After nearly four years of deadlock and stagnation, the wide-ranging international trade talks here finally have begun to pick up momentum. The negotiations will decide the rules for world trade for at least the next 10 years.
American trade negotiators here - who have been influential in setting the pace so far - hope that the bulk of the most difficult issues in the negotiations can be ironed out next summer and the whole package tied up by late fall. Although some are less optimistic, many negotiators from other countries fell that such a timetable is possible.
Although industrialized countries' concerns over high unemployment and a sluggish recovery from a severe recession have created a poor atmosphere for discussing more liberal trade, negotiators have managed in recent months to come up with a timetable and strategy which focus on longer-term goals. One trillion dollars in annual world trade is at stake.
For example, the key to breaking the long-standing deadlock recently between the U.S. and the nine countries of the European Common Market over tariff reductions was a suggestion by the newly arrived head of the U.S. negotiating team here, Ambassador Alonzo McDonald, a businessman, that the cuts be made in stages over 8 to 10 years. To further placate European fears over their current economic problems, McDonald suggested that the later stages of cuts may be made only if economic conditions were favorable. The Americans and Europeans also compromised over the proposed rate of the cut - 44 per cent, plus or minus 5 per cent.
Unlike trade conferences of the past, however, this round of talks is concerned more with nontariff barriers to trade. These include health standards, government buying policies, and methods of determining an import's value for customs which are sometimes used as screens against foreign competition, and various tax and monetary incentives governments give to exporters to boost sales abroad.
Since the accelerated timetable for the talks was agreed to last summer, work has been progressing well on meeting the Dec. 15 deadline for draft versions of nontariffs barriers covered by trading codes, according to negotiators.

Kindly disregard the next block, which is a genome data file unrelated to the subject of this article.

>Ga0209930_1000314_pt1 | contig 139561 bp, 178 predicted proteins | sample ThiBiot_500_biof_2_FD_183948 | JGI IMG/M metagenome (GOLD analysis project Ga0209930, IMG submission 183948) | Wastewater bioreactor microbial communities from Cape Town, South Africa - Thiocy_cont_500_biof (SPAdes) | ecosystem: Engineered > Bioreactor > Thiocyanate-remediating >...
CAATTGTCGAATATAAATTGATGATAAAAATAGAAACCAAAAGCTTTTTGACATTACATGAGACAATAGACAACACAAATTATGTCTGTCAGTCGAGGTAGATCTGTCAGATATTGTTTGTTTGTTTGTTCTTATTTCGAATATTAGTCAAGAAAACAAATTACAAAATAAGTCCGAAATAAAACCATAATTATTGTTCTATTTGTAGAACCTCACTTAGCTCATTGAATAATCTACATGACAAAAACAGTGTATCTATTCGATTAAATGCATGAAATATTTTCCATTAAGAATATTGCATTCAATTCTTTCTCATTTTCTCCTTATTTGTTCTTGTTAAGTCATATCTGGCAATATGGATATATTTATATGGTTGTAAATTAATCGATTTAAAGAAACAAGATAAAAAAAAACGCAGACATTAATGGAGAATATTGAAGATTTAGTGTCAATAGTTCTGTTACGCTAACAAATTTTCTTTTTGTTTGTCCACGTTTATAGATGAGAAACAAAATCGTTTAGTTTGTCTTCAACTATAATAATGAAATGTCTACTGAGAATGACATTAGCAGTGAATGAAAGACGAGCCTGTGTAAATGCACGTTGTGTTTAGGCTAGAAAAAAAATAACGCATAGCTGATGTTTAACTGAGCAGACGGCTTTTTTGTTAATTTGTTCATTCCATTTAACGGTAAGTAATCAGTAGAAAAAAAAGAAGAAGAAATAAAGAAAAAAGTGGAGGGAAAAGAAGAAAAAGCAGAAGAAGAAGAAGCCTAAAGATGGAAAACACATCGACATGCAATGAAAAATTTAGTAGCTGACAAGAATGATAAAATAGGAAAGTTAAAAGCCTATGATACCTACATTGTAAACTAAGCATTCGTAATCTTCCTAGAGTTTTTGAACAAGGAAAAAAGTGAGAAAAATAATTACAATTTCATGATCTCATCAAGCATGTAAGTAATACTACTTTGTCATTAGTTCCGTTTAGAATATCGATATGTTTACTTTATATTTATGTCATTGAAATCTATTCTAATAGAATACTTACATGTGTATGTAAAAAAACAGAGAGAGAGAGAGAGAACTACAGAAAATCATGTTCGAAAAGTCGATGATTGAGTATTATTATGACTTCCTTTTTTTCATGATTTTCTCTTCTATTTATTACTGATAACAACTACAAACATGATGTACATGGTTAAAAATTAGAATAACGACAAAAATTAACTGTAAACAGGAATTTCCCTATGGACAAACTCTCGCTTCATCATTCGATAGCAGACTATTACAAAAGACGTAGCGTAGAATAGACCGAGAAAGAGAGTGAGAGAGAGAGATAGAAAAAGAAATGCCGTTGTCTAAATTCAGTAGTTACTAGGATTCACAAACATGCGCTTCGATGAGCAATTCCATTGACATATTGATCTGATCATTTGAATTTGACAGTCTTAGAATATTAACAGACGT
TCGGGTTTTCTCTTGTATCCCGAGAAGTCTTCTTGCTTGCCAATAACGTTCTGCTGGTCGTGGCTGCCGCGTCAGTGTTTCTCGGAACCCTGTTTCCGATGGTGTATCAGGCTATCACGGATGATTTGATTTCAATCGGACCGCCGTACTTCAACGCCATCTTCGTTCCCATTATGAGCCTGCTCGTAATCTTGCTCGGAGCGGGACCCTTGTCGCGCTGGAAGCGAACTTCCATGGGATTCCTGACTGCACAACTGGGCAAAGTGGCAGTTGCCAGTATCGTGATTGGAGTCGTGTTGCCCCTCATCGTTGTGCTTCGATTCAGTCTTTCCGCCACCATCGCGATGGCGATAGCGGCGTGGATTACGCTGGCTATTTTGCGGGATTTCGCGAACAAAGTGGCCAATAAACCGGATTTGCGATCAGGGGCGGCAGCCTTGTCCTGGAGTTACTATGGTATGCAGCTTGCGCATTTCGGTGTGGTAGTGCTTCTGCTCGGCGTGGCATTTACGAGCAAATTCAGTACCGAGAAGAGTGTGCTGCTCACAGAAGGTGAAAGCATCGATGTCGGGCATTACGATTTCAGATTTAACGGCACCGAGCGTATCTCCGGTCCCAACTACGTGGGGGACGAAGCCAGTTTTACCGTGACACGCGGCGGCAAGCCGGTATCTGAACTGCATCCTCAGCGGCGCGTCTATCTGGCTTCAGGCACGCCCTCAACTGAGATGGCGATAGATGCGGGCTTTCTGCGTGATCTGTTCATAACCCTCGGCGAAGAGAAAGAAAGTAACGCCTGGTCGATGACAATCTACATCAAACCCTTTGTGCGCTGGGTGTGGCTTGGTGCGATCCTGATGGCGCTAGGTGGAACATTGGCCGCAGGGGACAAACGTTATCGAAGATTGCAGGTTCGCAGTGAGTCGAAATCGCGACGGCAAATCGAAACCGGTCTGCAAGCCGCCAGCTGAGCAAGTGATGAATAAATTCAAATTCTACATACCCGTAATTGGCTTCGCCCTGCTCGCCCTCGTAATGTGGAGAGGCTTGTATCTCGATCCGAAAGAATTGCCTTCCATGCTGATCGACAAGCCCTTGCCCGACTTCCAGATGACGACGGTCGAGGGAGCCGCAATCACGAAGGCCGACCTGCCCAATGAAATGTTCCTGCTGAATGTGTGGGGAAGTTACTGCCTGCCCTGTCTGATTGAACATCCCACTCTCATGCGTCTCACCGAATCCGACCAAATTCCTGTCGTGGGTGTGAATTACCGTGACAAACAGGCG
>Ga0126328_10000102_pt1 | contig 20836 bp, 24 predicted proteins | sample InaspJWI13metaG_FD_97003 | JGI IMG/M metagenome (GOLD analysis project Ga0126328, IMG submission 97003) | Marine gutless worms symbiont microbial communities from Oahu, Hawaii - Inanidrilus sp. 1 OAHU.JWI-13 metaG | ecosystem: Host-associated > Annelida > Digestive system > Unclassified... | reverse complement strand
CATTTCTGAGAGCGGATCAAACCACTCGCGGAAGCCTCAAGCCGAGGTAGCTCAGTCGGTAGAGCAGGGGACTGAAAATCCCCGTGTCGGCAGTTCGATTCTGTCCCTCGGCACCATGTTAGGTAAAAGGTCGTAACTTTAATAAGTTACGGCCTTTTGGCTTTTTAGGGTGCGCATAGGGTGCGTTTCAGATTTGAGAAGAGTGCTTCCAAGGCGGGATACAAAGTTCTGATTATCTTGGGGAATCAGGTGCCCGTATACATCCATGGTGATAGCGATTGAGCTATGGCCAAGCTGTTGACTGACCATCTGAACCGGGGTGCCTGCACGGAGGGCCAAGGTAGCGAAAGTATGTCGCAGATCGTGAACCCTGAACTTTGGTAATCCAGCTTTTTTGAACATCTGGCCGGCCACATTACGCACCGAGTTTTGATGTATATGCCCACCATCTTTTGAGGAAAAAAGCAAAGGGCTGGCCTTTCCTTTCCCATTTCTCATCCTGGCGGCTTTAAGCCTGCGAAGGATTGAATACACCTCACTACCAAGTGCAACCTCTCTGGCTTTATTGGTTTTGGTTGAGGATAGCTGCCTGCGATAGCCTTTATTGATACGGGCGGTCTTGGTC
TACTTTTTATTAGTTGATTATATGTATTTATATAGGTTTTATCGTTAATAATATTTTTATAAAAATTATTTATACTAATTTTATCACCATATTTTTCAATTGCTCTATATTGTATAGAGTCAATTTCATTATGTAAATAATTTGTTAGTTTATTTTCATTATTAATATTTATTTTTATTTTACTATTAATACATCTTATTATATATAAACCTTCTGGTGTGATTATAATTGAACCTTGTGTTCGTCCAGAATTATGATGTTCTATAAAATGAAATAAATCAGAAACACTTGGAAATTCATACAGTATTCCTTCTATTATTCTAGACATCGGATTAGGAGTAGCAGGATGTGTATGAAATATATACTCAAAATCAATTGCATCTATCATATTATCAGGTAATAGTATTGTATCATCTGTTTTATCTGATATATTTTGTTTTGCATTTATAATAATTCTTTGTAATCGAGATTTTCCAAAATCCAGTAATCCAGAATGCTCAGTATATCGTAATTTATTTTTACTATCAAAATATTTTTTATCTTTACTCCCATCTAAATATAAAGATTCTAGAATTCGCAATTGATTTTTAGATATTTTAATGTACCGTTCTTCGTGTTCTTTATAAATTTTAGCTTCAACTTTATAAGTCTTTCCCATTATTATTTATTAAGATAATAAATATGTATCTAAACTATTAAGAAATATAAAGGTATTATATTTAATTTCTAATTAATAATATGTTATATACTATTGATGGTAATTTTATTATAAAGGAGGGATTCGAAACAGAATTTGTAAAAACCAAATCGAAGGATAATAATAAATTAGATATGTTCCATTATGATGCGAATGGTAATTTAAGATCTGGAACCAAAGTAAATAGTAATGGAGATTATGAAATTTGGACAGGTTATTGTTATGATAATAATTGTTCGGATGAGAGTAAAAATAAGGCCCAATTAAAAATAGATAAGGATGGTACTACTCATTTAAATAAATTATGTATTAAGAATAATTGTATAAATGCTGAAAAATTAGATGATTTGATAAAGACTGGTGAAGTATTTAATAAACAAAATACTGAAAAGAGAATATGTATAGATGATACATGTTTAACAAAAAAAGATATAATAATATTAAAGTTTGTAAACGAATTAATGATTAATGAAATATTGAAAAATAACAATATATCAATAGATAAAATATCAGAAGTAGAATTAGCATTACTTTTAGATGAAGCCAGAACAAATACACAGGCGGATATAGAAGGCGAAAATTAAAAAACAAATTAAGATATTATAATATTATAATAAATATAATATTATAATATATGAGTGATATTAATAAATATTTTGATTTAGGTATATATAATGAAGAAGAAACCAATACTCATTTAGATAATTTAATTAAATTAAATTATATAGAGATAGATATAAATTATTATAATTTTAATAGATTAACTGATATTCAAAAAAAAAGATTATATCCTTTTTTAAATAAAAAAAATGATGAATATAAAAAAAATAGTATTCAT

The schedule calls for proposals on tariff cuts and trading partners' replies to demand on changing nontariff barriers to be on the table by Jan. 15 for the next round of "torturous horsetrading," as one negotiator puts it. The Nov. 1 deadline for making demands on agricultural products and certain nontariff items was met.
Officially, 97 countries are participating in the talks, but the maze of contacts and bargaining going on here revolves around a much smaller circle, including the U.S., the Common Market countries, Japan, and a few articulate and well-staffed delegations from developing nations. Negotiators expect that the final agreement will include a number of special preferences and exceptions for poorer nations, but also will require some of the better-off Third World countries to give up some concessions in striking deals with industrialized nations.
As a way of narrow differences among countries, this session of the talks have moved away from large formal meetings to smaller, informal consultations. Trade negotiators frequently are seen shuttling about town, running from business lunch to trade mission, with their brief cases full of draft versions of trade rules and demands and possible counteroffers on trade barrier reductions. The idea is to resolve as many differences as possible before the proposals reach the table for the final round of negotiations.
Much of the bargaining these days centers on new rules to reduce nontariff barriers, such as import regulations and exporter incentives, or subsidies, which have become increasingly important sources of protection against foreign competition as tariffs have declined over the last 25 years. According to European sources, further reductions in tariffs depend in part upon progress on nontariff barriers.